The 600 Million Dogs organization still has a long road ahead of it. Why? Money. Pacheco notes that all of the people working on this cause — from the chemists, to those keeping the website current, even himself — are all volunteers. “For the sake of the world’s starving stray dogs, we must finance all of this ourselves,” he says. And it’s an expensive undertaking. A proper budget to complete the clinical trials for a single-dose formula version of Spay Food is between $1 million and $4 million per year, depending on which country much of the work is carried out in.
The organization has targeted 60 countries with a high stray-dog population to receive the food once available, including Mexico. In Mexico City, there are approximately three million stray dogs. Mexico City authorities report that they capture and kill an estimated 20,000 dogs per month in their city alone. There are more than 16,000 dogs and cats living on the streets in Manzanilla, a city in Colima, Mexico.
Part of the problem is that spaying and neutering is not widely accepted there. Many Mexican men believe by doing so will “make the dogs gay,” as reported by Smithsonian Magazine. This belief was also explored in a documentary about Mexican street dogs called Companions to None, which exposes the animal cruelty and overpopulation crisis in the country.
Common methods of animal control in Mexico City are not pleasant. Stray dogs who are caught are killed by electrocution, and the ones who are not caught are fatally poisoned. Eventually, with Spay Food delivered, Pacheco says, the number of stray dogs will be significantly reduced.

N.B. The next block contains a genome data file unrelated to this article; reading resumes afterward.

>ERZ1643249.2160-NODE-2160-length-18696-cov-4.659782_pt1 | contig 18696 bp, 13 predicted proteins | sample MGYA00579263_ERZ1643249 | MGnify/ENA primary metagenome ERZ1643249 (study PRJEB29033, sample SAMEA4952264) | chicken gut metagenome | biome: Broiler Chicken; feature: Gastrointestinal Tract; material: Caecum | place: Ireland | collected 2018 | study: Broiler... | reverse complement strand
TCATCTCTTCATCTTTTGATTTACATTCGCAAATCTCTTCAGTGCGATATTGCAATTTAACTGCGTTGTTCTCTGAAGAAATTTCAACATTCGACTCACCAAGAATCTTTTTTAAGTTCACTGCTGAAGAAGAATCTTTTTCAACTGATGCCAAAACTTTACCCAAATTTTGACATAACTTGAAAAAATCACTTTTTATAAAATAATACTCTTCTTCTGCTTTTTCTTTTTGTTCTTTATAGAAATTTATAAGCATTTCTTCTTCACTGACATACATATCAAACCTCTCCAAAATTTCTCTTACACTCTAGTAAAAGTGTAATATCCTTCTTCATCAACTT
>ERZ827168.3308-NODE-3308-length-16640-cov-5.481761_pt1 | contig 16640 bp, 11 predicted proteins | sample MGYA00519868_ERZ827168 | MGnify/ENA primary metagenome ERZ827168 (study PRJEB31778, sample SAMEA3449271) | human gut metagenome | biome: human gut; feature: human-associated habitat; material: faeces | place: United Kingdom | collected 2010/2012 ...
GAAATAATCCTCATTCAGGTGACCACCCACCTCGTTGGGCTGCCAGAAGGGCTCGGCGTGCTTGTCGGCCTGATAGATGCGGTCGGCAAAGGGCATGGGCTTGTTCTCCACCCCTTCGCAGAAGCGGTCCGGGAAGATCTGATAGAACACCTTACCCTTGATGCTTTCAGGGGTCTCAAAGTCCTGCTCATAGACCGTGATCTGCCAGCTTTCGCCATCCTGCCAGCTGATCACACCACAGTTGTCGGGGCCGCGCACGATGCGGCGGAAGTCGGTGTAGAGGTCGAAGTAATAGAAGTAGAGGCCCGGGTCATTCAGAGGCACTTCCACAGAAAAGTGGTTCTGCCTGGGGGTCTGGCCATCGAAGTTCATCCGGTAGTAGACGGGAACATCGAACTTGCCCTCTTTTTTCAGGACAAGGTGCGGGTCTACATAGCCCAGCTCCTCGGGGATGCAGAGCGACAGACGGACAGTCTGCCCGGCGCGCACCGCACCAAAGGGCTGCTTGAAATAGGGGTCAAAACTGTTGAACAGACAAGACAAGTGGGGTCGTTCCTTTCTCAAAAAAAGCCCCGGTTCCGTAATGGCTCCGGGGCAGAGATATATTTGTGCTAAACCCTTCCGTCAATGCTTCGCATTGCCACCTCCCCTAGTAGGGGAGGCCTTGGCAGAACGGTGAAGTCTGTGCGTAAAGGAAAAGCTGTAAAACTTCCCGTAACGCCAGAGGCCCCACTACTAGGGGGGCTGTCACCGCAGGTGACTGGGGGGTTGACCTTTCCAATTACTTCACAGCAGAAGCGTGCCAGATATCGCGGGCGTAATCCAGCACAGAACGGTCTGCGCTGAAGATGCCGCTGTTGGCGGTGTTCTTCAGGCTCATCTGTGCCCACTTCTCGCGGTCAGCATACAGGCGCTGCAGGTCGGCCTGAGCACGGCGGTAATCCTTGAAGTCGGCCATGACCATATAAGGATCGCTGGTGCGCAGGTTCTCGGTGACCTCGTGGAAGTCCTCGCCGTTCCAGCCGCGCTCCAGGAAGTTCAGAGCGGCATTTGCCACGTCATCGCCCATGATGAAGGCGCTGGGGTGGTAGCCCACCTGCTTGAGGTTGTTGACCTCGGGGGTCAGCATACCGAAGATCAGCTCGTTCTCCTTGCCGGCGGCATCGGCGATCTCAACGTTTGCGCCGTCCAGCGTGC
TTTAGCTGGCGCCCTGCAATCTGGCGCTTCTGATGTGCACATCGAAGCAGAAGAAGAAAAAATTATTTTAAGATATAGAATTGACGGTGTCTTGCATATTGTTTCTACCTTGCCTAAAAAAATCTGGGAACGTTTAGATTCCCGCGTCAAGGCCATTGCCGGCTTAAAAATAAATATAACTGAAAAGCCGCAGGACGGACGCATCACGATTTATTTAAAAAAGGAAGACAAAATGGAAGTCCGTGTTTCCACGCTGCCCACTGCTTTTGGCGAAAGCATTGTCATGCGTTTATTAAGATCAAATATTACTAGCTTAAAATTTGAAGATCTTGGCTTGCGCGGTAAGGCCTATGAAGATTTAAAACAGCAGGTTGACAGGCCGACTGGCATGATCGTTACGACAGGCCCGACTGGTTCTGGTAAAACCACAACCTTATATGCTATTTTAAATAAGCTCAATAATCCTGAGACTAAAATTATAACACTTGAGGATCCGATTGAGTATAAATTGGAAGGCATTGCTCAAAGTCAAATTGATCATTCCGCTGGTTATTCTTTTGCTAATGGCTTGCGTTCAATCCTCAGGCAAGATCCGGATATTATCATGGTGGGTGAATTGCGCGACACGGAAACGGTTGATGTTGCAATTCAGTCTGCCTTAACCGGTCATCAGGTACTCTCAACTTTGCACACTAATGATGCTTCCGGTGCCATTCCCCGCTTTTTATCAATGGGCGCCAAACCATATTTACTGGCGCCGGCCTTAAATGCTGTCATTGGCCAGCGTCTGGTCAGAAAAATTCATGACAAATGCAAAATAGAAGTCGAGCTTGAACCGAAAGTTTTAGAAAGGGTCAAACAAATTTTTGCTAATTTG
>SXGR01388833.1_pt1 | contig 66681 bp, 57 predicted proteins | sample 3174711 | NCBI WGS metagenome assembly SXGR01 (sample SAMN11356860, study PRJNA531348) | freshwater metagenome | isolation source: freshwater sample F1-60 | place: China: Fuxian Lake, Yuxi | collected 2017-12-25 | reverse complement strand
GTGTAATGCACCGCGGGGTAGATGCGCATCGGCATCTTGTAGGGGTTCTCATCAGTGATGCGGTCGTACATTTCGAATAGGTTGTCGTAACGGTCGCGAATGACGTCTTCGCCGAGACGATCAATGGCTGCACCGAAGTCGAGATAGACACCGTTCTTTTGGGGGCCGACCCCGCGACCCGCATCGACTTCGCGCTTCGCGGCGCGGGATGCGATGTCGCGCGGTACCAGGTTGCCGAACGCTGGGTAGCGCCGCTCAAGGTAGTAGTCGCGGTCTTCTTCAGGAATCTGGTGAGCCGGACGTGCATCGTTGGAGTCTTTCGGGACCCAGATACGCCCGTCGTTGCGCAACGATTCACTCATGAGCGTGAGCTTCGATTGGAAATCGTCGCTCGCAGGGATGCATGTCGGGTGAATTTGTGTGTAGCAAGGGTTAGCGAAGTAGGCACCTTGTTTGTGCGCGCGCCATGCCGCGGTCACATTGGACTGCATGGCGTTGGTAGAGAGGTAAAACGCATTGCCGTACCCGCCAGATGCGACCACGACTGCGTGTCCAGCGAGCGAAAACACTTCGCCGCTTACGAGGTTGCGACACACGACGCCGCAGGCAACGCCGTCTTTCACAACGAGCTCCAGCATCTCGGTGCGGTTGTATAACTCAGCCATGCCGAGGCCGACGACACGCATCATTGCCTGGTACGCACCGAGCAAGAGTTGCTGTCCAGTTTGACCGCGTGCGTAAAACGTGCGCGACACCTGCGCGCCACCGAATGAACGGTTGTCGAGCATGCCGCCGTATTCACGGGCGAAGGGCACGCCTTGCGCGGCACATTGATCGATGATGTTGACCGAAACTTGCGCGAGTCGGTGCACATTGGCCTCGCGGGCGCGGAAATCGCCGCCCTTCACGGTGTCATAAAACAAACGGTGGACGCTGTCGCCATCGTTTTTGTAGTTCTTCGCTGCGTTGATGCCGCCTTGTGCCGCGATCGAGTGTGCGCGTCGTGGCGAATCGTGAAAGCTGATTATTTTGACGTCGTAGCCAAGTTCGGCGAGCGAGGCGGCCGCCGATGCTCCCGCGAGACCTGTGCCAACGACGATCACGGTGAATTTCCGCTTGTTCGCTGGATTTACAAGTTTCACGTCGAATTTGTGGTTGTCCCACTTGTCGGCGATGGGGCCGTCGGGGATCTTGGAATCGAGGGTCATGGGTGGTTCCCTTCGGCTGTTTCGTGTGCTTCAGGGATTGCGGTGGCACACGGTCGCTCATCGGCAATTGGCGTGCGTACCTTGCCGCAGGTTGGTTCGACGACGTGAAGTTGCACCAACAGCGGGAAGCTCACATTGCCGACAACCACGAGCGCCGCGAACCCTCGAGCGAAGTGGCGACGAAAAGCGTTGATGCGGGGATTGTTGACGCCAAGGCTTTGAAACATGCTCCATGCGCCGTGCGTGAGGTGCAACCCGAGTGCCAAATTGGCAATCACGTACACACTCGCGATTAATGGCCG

Food distribution also will vary by country. In some countries, veterinarians will be allowed to administer the products, and in others, only municipal health departments (such as rabies control or wildlife agencies) will be able to dispense the food. Some may allow registered nonprofit shelters to do so, and others may allow individuals to acquire the products directly.
“After more than 30 years of working full-time protecting animals, I have come to believe that Spay Food can and will save more animals and will prevent more suffering than any other single project in history, and [that it is] one that can be accomplished in our lifetime,” Pacheco explains.
“I believe in spending my time on whatever will do the most good, whatever will save the most animals, whatever will end the most suffering. It’s not about what is my favorite project. It’s about which project will help the most animals,” he says. “At this stage, our crucial goals are to raise desperately needed funds to be able to hire full-time employees such as chemists to work on Spay Food and to continue working on the clinical trials.”
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About the author: Jennifer Cohen is a long-time animal advocate. She lives in South Florida with her twin daughters, Sydney and Alexandria, who are winners of the Animal Hero Kids Award 2014; their rescue dogs Jake and Max; and their rescue parrot, Sam.